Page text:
After a long dry season of posts here on blog.kanojo.de i proudly announce yet another garage-tinkering-tutorial: How to print t-shirts yourself. While this may not sound special or new at all, the technique we've chosen required a lot of fine tuning to yield *PROFESSIONAL* (and by that i mean really really REALLY good) results. So i considered it worth sharing.
While i must admit that i make a equipment-assumption that may not be the case for most, you can work your way around it. What i'm talking about is that recently a cutting plotter moved into this household. A cutting-plotter is almost like a normal plotter - except that it doesn't paint or print the paths (read: vector-files) you give it, but cuts. For those who don't know what a plotter is - imagine a printer that is able to print on a infinitely long roll of paper and doesn't print per line, but prints a arbitrary path (e.g. a sphere, bezier curve, etc.) at a time.
IMPORTANT: For those of you are looking to buy cubes, we have a sales page here!
We happen to be fans of Big Bang Theory and in one episode, we spotted a Rubik's Cube tissue box somewhere in their geek apartment (back in October?). Of course they're not the first one to have this idea but we got curious and were convinced they would make awesome Christmas gifts for our friends. In the end we overdid it a little and made every cubic (and geek-ish) item we could think of. The result? A certain annoyed person who had to cut all those small pieces of wood for us (he paid us back with cutting them half-heartedly and not so precise as usual but no hard feelings..). Every cube made in a different way (some painted, stenciled, glued,..). Many gifts and actually none left for ourselves to keep and no drive to make more, ... as always.
Now this wouldn't be a real Kanojo.de blog entry if we didn't tell you how it works, so here goes:
As figures are somehow fun and so is tinkering. So how about combining those two? "Garage Modelkits" offer you the (IMO) nicest way of doing so. What you'll get is a resin casted model in parts, you've gotta file it, grind it, polish it, paint it and glue it together. It takes up shitloads of your time, so be careful not to let that new hobby eat too much of your time - if you decide to try it / stick with it.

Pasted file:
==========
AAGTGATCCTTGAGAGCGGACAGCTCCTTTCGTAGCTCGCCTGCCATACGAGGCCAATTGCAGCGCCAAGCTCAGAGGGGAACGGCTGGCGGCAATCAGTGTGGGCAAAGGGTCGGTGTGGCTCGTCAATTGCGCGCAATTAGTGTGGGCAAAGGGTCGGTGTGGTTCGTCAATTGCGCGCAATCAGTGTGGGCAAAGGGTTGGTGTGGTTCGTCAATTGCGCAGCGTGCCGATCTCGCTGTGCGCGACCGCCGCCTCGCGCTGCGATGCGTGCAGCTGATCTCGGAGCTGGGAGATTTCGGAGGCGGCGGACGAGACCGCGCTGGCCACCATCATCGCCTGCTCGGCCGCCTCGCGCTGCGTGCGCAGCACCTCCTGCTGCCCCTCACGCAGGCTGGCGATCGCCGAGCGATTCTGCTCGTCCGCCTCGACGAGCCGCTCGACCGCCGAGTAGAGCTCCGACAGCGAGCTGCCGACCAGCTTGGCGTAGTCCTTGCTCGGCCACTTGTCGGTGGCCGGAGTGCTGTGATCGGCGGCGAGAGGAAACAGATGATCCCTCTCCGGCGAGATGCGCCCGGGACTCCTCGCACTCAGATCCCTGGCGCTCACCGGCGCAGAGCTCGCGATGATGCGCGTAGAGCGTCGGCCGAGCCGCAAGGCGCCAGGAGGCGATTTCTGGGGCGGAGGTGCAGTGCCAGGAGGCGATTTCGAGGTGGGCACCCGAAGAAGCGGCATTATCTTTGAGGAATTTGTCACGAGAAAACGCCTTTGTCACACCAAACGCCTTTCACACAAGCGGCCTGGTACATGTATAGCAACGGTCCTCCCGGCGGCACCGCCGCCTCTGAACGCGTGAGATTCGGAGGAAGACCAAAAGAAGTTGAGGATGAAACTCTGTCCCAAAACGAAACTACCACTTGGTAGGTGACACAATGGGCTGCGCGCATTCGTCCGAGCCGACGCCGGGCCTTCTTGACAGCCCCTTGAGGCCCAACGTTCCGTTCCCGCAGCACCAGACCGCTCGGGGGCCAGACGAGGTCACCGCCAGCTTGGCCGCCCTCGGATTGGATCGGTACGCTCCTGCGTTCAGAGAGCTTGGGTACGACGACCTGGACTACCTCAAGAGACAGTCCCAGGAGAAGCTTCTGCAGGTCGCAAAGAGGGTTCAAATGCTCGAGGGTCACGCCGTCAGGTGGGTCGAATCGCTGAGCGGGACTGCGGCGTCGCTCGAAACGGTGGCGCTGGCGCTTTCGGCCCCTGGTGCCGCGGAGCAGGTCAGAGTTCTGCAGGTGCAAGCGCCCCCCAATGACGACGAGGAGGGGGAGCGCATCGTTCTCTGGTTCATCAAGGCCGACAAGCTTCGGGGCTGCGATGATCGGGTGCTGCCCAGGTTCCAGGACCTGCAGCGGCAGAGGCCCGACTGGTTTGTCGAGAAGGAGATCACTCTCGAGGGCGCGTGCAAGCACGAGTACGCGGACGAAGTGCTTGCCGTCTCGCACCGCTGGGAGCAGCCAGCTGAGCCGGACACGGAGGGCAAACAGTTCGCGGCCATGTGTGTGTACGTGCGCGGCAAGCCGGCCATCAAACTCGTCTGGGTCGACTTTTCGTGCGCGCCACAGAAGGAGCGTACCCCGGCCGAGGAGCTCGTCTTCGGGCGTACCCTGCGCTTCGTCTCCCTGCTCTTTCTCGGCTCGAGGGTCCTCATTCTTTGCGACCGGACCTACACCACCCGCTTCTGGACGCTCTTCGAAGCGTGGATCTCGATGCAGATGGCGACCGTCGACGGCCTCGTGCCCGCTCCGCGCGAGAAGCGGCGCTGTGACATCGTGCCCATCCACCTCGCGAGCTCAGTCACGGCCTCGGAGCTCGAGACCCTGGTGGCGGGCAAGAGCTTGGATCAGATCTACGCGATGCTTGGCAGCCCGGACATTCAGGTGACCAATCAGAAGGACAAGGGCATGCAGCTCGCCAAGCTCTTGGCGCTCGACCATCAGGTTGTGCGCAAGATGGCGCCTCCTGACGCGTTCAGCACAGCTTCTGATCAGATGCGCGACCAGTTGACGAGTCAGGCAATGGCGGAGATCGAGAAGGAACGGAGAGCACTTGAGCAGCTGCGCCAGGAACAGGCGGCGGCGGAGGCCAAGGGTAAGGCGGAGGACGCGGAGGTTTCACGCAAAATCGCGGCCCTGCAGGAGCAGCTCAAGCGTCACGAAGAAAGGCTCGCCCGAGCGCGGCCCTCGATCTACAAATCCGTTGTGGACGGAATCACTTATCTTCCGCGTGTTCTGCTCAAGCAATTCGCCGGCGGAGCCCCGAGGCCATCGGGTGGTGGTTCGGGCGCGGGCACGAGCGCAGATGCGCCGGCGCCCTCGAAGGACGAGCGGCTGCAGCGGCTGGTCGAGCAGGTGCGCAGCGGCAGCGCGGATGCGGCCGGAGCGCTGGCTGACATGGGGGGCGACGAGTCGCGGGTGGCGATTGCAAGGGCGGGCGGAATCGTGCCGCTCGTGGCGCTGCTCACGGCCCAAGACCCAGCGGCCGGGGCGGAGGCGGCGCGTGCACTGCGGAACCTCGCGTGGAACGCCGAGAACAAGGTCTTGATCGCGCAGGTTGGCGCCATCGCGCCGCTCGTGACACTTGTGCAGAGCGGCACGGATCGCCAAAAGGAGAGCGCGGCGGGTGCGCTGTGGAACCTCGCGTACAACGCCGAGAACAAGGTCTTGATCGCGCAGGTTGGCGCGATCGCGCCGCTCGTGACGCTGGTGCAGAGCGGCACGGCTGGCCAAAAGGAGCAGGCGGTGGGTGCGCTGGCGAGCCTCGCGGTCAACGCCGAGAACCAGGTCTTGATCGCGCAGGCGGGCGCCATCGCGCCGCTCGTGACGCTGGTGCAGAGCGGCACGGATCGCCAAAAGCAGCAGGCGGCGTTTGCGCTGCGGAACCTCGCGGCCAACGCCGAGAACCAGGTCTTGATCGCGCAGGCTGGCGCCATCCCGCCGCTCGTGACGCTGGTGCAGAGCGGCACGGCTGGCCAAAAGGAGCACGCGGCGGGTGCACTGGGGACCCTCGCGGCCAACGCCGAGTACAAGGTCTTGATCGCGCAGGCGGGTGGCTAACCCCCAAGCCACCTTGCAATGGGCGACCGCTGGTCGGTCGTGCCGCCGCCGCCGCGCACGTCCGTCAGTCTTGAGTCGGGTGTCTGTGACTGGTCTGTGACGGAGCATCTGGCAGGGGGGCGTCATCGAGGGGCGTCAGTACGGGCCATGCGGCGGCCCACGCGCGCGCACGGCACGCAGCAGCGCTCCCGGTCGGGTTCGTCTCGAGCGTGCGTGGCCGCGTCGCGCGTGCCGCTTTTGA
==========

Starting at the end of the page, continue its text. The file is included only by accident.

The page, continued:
Anyways, we've (as in Eefi and NebuK ) tried our first garage kit, Mina, from the Densha Otoko opening:
As we've run into many problems, gear and methode wise, we thought we'd publish a small "buildlog" or "modelkit diary". Mind you, this is by no means a guide or tutorial as we've only tried to find our way into the Resin Kit World . Still if you're preparing to do your first kit this post may give you some kind of idea what you're diving into.
Be awed by the Christmas present from roBernd we got (Thanks again! It's great, I always use it when I'm in front of the computer which means.. a lot.) It's the Sudoh-Bucks mug from ToraDora!. Unfortunately we dropped one when it was still in it's package. Hey, roBernd, if you're on your way to make more, give us a call xD
So this is what I've been hiding for two months from NebuK (which was given to him as a birthday gift): a Weighted Companion Cube plushie from the game Portal. Literally everyone who has played that level is infatuated with this cube... I mean, it has pink hearts all over! And you have to carry it through the whole level. It just has to grow on you. Unfortunately, I don't have any progress pictures. It has been hard enough hiding and making it without someone noticing who lives in the same room. Hey, for once I'm proud that I managed. Couldn't help that our friends and maybe everyone in university knew about it since I did most of the work while lectures (NebuK was sick in bed at those two days ^^;).